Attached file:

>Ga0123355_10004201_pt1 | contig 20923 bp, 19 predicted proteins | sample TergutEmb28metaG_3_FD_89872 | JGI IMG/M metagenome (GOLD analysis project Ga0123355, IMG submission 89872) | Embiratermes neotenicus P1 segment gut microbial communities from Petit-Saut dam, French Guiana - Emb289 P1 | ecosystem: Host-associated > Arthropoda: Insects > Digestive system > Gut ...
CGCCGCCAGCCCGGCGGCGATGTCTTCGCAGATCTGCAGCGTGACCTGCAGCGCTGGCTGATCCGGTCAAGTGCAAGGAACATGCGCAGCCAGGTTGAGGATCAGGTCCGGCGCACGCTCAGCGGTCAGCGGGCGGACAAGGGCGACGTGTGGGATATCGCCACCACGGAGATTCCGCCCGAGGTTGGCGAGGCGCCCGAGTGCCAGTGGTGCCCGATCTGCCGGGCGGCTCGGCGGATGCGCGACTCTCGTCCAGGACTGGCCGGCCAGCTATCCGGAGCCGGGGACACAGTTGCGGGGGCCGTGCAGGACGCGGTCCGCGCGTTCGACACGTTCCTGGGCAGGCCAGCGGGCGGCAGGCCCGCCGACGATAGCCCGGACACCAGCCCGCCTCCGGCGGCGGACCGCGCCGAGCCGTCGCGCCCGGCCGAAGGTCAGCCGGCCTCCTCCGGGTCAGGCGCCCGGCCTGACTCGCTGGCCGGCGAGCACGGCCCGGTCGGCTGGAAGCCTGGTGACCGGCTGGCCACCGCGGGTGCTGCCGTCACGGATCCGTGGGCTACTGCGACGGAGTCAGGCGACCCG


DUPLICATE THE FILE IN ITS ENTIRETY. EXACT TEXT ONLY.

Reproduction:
>Ga0123355_10004201_pt1 | contig 20923 bp, 19 predicted proteins | sample TergutEmb28metaG_3_FD_89872 | JGI IMG/M metagenome (GOLD analysis project Ga0123355, IMG submission 89872) | Embiratermes neotenicus P1 segment gut microbial communities from Petit-Saut dam, French Guiana - Emb289 P1 | ecosystem: Host-associated > Arthropoda: Insects > Digestive system > Gut ...
CGCCGCCAGCCCGGCGGCGATGTCTTCGCAGATCTGCAGCGTGACCTGCAGCGCTGGCTGATCCGGTCAAGTGCAAGGAACATGCGCAGCCAGGTTGAGGATCAGGTCCGGCGCACGCTCAGCGGTCAGCGGGCGGACAAGGGCGACGTGTGGGATATCGCCACCACGGAGATTCCGCCCGAGGTTGGCGAGGCGCCCGAGTGCCAGTGGTGCCCGATCTGCCGGGCGGCTCGGCGGATGCGCGACTCTCGTCCAGGACTGGCCGGCCAGCTATCCGGAGCCGGGGACACAGTTGCGGGGGCCGTGCAGGACGCGGTCCGCGCGTTCGACACGTTCCTGGGCAGGCCAGCGGGCGGCAGGCCCGCCGACGATAGCCCGGACACCAGCCCGCCTCCGGCGGCGGACCGCGCCGAGCCGTCGCGCCCGGCCGAAGGTCAGCCGGCCTCCTCCGGGTCAGGCGCCCGGCCTGACTCGCTGGCCGGCGAGCACGGCCCGGTCGGCTGGAAGCCTGGTGACCGGCTGGCCACCGCGGGTGCTGCCGTCACGGATCCGTGGGCTACTGCGACGGAGTCAGGCGACCCG